How to Prune a Philodendron After a Freeze
Philodendron is a genus of tender tropical perennials adapted to hardiness in U.S. Department of Agriculture zones 9 through 11 and is most commonly grown as an indoor plant in colder climes. Despite these parameters, the plants may be exposed to frost and freezing temperatures whether from being left outdoors after summer or from a rare cold front. Philodendrons are prolific growers and typically recover from damage, provided the plant roots and crown survive.
Prune a freeze-damaged philodendron in the spring after the last threat of frost has passed, or upon its return to a warmer indoor climate. Enduring a freeze after pruning further stresses the plant and can hurt its chances of survival.
Prune away the freeze-damaged, discolored and wilting leaves. Cut the leaves one by one, severing each leaf stem down at the crown of the plant just above the soil line. Pull the cuttings clear of the soil to make room for new shoots to emerge.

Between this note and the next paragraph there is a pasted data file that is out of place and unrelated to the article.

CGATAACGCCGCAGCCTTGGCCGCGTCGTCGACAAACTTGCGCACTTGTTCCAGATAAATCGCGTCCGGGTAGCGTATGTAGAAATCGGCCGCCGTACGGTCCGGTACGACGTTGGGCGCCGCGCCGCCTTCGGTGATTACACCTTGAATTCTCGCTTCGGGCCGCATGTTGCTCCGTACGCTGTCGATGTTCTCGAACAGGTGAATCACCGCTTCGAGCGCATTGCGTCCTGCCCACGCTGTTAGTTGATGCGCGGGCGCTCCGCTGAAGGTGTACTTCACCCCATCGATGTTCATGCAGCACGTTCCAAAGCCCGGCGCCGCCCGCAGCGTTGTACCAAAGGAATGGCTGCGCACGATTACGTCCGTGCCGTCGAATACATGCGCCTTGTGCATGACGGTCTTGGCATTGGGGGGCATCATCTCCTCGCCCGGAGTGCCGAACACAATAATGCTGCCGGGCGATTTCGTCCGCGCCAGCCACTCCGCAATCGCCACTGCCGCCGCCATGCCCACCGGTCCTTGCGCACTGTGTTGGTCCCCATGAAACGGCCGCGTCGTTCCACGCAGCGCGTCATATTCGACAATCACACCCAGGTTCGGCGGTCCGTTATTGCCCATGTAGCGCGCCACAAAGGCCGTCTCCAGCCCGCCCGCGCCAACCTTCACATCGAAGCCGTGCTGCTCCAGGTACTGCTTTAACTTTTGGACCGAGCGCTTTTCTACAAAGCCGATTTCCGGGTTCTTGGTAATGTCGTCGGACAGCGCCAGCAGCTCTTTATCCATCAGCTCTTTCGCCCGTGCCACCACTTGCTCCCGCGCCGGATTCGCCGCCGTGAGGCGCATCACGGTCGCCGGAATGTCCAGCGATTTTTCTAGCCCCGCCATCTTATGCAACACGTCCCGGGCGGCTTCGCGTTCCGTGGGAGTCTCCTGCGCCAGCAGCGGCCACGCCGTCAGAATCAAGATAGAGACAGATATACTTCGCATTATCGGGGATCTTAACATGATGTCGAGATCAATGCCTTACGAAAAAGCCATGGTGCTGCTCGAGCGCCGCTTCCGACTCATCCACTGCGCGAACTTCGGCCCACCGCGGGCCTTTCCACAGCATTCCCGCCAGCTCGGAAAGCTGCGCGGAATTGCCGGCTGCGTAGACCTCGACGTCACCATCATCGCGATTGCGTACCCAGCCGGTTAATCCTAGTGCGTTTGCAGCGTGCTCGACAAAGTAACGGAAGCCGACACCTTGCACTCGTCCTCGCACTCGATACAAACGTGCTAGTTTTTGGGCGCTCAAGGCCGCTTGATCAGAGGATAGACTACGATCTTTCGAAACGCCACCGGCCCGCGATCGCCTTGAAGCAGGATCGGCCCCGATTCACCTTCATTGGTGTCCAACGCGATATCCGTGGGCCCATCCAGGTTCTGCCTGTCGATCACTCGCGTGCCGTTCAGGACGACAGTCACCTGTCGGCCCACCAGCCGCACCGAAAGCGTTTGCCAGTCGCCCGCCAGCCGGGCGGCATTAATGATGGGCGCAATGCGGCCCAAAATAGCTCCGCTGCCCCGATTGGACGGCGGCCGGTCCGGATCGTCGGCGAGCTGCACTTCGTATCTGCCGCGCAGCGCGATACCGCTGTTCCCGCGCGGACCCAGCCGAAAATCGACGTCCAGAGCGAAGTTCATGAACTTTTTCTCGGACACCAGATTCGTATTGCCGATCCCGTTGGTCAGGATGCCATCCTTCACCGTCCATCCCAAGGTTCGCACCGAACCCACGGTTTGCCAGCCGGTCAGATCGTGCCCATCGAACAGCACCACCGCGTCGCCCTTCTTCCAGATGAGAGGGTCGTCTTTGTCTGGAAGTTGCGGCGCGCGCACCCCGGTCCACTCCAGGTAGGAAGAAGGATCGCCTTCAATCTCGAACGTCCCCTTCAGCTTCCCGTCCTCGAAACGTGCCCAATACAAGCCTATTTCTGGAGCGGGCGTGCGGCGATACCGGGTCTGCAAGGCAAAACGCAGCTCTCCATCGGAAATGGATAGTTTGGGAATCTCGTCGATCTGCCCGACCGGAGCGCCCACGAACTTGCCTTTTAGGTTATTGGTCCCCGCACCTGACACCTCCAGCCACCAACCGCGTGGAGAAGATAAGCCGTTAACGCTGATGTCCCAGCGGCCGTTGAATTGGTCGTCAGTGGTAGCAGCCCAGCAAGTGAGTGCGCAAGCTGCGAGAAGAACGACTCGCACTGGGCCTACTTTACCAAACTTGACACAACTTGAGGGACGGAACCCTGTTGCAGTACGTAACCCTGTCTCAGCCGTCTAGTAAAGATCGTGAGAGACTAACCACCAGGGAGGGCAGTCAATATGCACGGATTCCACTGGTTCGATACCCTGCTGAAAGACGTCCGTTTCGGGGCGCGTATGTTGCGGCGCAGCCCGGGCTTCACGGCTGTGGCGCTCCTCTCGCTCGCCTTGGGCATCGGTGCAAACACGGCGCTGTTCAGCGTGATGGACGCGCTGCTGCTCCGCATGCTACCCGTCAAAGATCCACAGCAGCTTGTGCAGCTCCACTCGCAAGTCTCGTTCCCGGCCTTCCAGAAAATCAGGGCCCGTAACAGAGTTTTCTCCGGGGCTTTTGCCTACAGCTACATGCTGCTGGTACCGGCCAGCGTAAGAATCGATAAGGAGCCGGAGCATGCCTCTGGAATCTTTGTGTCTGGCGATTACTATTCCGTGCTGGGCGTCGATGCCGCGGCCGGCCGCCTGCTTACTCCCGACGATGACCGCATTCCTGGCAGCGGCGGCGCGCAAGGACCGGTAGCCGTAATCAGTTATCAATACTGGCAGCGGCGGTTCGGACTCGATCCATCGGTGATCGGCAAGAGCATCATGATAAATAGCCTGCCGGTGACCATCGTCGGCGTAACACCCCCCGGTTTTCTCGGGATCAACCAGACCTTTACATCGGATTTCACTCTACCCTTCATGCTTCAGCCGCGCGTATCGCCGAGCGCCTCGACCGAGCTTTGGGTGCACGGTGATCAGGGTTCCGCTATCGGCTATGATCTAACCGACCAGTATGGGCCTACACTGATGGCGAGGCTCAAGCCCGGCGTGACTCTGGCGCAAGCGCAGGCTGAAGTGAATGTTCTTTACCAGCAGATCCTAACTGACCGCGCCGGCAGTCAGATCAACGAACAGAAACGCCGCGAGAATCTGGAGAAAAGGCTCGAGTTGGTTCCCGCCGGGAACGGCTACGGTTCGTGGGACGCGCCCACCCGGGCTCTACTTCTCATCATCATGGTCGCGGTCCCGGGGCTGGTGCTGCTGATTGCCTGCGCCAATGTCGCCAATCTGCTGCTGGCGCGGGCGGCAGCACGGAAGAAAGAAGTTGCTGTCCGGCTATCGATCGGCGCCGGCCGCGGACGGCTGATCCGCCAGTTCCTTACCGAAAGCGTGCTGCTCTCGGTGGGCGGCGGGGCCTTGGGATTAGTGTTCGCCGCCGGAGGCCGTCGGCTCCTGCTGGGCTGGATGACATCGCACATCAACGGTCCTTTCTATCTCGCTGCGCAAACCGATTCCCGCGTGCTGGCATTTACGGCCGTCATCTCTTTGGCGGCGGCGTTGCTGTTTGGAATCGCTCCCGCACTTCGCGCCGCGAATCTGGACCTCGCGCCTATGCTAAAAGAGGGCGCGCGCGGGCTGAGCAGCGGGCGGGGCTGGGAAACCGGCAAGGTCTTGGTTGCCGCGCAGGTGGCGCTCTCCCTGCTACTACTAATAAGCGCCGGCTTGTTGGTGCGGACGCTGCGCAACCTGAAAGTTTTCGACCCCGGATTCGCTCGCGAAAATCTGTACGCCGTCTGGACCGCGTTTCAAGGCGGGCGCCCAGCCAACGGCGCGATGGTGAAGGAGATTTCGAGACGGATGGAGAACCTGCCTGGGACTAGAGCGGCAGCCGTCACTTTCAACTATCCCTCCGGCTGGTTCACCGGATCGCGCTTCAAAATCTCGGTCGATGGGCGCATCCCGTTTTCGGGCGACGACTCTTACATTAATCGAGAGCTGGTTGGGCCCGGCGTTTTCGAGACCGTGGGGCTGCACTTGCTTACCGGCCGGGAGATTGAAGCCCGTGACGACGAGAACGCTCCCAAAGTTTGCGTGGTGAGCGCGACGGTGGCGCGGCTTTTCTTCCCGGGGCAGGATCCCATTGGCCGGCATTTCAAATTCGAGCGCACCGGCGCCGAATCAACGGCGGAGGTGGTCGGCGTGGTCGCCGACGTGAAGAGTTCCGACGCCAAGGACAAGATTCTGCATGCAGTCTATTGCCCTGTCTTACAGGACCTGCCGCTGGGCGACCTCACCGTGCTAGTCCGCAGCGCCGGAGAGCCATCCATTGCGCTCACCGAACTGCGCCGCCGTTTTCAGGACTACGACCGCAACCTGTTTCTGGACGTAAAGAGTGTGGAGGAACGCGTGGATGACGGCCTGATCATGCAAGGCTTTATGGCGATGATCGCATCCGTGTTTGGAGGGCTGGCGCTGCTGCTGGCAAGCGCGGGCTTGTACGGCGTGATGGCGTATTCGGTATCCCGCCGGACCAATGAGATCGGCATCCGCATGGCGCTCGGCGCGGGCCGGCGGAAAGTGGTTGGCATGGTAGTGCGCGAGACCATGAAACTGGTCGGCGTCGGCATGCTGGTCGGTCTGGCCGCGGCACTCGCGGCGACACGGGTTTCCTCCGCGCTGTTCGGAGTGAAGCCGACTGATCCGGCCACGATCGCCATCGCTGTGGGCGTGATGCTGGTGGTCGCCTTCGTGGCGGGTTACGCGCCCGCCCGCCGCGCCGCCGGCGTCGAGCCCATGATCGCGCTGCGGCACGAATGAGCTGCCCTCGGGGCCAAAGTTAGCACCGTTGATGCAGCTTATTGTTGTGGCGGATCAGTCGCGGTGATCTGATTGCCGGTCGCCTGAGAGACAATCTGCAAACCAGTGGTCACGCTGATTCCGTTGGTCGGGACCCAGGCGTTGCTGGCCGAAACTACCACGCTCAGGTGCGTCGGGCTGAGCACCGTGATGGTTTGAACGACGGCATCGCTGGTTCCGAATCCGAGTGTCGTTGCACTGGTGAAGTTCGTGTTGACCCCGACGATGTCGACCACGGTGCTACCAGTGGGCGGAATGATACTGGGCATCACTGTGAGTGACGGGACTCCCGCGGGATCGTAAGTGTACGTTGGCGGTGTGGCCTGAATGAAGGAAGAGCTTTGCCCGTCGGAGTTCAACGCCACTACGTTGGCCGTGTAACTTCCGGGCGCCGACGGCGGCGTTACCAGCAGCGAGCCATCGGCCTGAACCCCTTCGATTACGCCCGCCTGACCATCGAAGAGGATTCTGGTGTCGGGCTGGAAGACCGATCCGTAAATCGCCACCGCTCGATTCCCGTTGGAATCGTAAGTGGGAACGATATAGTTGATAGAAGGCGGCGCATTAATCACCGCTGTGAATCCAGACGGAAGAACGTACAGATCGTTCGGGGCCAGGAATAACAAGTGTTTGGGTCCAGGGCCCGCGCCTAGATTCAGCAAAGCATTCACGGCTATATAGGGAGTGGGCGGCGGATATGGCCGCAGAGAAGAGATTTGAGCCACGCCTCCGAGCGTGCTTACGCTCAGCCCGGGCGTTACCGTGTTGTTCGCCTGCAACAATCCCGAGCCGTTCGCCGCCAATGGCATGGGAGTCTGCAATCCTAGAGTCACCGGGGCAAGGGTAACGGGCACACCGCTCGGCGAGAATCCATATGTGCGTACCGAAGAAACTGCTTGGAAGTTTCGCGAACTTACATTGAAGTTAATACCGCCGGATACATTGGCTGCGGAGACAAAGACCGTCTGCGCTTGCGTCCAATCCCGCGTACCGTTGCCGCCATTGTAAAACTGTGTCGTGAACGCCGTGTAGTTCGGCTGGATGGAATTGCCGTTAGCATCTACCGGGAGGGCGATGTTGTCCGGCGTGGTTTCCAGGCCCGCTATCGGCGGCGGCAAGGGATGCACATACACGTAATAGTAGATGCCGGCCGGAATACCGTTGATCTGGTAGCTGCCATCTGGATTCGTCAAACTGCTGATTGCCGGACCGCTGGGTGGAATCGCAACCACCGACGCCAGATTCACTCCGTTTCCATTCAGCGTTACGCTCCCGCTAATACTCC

Water the plant to make the soil evenly moist but not soaking wet, if needed. This helps ease the stress on the plant and spur regrowth.
Prune A Philodendron After A Freeze
Wait to prune until the spring after damage has occurred, when all danger of freezing has passed. A damaged philodendron will have water spots, brown leaves and hanging, wilted-looking leaves. Make the cuts along the stem, just before a leaf, if possible. Remove the damaged areas and compost them if a compost is available.
- Clemson Cooperative Extension; Philodendron; Karen Russ, et al.; March 1999
- Virtual Library of Phoenix Landscape Plants; Philodendron Bipinnatifidum; Chris A. Martin
- USDA Plant Database Profile: Philodendron
- Arizona State University: Philodendron Bipinnatifidum
- University of Florida Extension: Horticulture Column
- Washington State University: Sterilized Pruning Tools: Nuisance or Necessity?